Thought precedes form.  When we concentrate our focused thinking on one outcome, we trust the process. We don't allow doubt and interruptions to break our concentration. In short, when focusing energy, you also believe in the possibilities of the manifestation. Even if you doubt a concept like Seymour taught me, you can put concentrated focus to the test like I did. 

My doubts did not bother Seymour. His support was more like "Try it. You'll like it.  If you don't try it, you will never know."

Of course, I tried it. Focusing didn't involve any more than sitting down, stating aloud my goal for the process, and focusing for a three-hour stretch, which I chose. My focus was on researching and eventually manifesting the Academy for Coaching Parents International.

 The concentrated thoughts influenced my universe. Each idea, once generated and sent out, becomes independent of the brain and mind and will live on its own energy depending upon its intensity. Thus, my concentrated focus worked. 

All of our feelings, beliefs, and knowledge are based on our internal thoughts, both conscious and subconscious. We are in control, whether we know it or not. We can be positive or negative, enthusiastic or dull, active or passive. These attitudes are maintained by the inner conversations we regularly have with ourselves, both consciously and subconsciously.

PLEASE READ: I AM CONSIDERING FORMING A WORKSHOP ON GETTING RESULTS THROUGH CONCENTRATED PURPOSE. IF YOU ARE INTERESTED, PLEASE LEAVE YOUR EMAIL IN COMMENTS, AND I WILL ADD YOU TO THE LIST. IF TEN PEOPLE ARE INTERESTED, I WILL EMAIL YOU AN INVITATION.

DR. CARON GOODE

How to Develop a More Positive Mindset Audio

How can a consultant or coach help us adjust our mindset for more positive outcomes? it is the half-full or half-empty glass kind of metaphor...

Negativity can discourage us:

  • add to our stress,
  • put a strain on our relationship,
  • make us less productive, and
  • reduce our overall happiness.

A positive mindset, on the other hand, has many benefits across our lives regarding our health, relationships, and careers.

But, how do you become more positive? Is it that simple? Take a moment to listen to this brief audio reminder:   

 

Five steps to developing a more positive mindset:

1. Keep a thought journal

If you have a negative internal dialogue continually keeping you down, you need to take action to banish these thoughts. If you have difficulty identifying this negativity a simple first action can be keeping a thought journal. Write down a random sample of ideas in your mind about yourself, events, people around you, and other events that happen throughout your day.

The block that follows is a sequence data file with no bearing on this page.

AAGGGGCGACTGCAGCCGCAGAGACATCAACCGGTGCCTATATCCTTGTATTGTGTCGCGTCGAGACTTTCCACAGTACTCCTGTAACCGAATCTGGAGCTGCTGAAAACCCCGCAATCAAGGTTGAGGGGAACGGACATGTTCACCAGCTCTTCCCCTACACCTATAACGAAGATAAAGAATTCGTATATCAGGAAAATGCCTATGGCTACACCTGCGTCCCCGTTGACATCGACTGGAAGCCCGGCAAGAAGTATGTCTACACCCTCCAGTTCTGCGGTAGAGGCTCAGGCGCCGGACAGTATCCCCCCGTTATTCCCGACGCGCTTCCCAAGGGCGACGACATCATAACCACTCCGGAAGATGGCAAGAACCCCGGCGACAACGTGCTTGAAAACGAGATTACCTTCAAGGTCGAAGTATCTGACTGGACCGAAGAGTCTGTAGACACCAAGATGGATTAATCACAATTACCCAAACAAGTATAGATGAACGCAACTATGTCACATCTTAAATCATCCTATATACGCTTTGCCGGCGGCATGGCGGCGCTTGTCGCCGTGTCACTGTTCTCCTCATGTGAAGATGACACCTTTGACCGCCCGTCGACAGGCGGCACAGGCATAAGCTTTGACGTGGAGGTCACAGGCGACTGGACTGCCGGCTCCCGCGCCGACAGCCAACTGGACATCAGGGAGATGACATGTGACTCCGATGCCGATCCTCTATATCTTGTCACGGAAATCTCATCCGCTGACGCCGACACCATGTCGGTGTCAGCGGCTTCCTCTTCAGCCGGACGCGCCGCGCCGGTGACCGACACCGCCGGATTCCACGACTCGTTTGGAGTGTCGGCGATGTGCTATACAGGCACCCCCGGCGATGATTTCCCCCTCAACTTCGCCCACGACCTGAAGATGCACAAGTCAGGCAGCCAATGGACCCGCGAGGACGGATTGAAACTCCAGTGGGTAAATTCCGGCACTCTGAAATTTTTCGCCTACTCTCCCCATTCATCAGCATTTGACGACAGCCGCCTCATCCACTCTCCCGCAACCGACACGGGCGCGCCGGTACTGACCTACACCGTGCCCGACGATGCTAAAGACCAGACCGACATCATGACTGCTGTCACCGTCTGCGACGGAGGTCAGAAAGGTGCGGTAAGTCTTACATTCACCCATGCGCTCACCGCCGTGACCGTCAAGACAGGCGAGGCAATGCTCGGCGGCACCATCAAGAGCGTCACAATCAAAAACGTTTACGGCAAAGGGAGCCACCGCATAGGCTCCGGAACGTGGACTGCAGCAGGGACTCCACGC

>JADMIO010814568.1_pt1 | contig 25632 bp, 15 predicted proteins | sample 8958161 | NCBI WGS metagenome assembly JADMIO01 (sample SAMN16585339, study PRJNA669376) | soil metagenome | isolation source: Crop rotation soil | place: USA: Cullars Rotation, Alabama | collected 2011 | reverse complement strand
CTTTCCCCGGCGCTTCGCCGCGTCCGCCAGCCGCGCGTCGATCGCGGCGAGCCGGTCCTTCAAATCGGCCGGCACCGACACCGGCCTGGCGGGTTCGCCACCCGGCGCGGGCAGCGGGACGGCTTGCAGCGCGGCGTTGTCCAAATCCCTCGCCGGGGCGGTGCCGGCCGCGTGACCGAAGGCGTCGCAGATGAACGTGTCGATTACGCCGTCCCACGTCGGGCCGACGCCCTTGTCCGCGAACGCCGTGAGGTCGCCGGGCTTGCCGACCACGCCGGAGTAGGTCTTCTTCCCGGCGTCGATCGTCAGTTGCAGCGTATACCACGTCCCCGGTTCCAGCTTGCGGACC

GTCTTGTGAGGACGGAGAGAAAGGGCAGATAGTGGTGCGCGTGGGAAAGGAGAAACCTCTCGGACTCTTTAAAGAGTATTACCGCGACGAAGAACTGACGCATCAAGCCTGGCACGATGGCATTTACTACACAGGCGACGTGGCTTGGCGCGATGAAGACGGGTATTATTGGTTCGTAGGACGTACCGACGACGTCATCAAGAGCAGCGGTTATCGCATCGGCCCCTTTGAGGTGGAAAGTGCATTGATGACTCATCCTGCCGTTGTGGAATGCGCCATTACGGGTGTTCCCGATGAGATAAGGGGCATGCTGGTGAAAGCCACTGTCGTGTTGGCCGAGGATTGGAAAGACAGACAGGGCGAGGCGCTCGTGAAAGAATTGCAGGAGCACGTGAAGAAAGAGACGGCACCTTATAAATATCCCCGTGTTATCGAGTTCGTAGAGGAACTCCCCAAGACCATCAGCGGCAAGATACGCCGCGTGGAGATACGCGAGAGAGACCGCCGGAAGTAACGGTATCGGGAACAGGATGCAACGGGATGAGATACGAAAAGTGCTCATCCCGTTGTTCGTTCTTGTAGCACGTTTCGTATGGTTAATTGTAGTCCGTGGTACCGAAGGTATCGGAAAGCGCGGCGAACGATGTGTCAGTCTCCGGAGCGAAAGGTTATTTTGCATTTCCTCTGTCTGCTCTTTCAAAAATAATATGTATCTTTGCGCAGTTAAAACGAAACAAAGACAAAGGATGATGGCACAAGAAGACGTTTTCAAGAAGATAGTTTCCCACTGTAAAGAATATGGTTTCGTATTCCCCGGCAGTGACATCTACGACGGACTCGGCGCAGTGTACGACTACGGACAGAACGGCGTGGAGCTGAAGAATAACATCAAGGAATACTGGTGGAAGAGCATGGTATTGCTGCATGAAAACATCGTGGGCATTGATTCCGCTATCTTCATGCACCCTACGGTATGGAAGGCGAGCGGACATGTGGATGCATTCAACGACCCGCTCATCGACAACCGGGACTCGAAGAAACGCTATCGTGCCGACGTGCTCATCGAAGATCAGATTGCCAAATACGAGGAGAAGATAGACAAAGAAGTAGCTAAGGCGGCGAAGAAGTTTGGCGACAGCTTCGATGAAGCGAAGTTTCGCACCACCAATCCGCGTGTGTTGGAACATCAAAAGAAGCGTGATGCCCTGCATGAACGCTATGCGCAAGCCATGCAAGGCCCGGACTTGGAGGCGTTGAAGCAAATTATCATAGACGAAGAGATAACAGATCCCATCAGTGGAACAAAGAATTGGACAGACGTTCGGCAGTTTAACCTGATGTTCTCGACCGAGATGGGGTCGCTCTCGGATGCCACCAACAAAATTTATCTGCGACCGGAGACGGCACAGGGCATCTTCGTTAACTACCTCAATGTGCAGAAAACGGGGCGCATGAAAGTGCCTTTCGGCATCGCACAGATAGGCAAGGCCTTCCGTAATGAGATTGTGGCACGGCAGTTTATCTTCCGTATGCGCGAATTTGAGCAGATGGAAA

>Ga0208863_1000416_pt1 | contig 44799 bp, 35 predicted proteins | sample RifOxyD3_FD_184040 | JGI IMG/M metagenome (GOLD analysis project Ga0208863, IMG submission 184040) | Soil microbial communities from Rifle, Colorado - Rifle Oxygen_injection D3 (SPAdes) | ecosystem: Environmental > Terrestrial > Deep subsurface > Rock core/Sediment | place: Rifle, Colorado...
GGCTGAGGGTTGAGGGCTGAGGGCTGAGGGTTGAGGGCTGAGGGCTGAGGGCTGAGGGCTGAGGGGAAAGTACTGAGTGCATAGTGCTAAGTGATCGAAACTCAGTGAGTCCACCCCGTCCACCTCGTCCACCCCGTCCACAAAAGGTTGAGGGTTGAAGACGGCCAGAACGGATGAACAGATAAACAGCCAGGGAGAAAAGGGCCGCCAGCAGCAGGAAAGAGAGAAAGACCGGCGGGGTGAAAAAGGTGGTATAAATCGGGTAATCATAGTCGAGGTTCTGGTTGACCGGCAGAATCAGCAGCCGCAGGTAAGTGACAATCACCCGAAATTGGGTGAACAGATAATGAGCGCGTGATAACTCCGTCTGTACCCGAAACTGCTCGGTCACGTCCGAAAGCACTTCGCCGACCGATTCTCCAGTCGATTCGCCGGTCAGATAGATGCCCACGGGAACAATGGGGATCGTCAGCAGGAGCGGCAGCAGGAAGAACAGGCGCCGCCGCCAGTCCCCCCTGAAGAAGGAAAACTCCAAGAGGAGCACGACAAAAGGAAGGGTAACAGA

Then analyze these thoughts by reviewing the journal every night and establishing your thought patterns towards a positive mindset. 

Do specific events trigger your negative thoughts? Take note of these and the next time you face a  triggering situation, review carefully how you are approaching it.

2. Banish negative self-talk

After keeping track of your thoughts for a week or two, you will notice how consuming your negative thoughts can be. The next step is to banish these all together. Next time you write down negative thoughts in your journal,  rephrase the wording so that it becomes a neutral statement.

Example: 

"Bob forgot to take out the trash again so I had to do it and it ruined my evening."

“Bob forgot to take out the trash. I did it. instead." 

This step is a small but effective way to train yourself. Don’t do this exercise only on paper or in your journal. Begin to rephrase your negative thoughts into neutral phrases in your mind. The practice will become automatic and significantly reduces your anxiety. 

3. See the positive side

To jump straight from negative into positive thoughts is a challenge and the reason why the neutral-thought stage is crucial. By banishing negative self-talk, you are in an excellent position to see different, genuine positivity in situations.

Refer back to your thought journal and examine again the negative thoughts you have had. For each negative view, can you transform it into at least one positive, upbeat equivalent? 

For example, if you dislike a person because they speak poorly to you, think about how you are developing more resilience.  What is the positive from that contrary position?

It can be hard to find benefits within challenging circumstances, but there is always a way to see something good.

As the Dalai Lama once said, “See the positive side, the potential, and make an effort.” Sometime, a lot of effort might be required, but it’s worth it!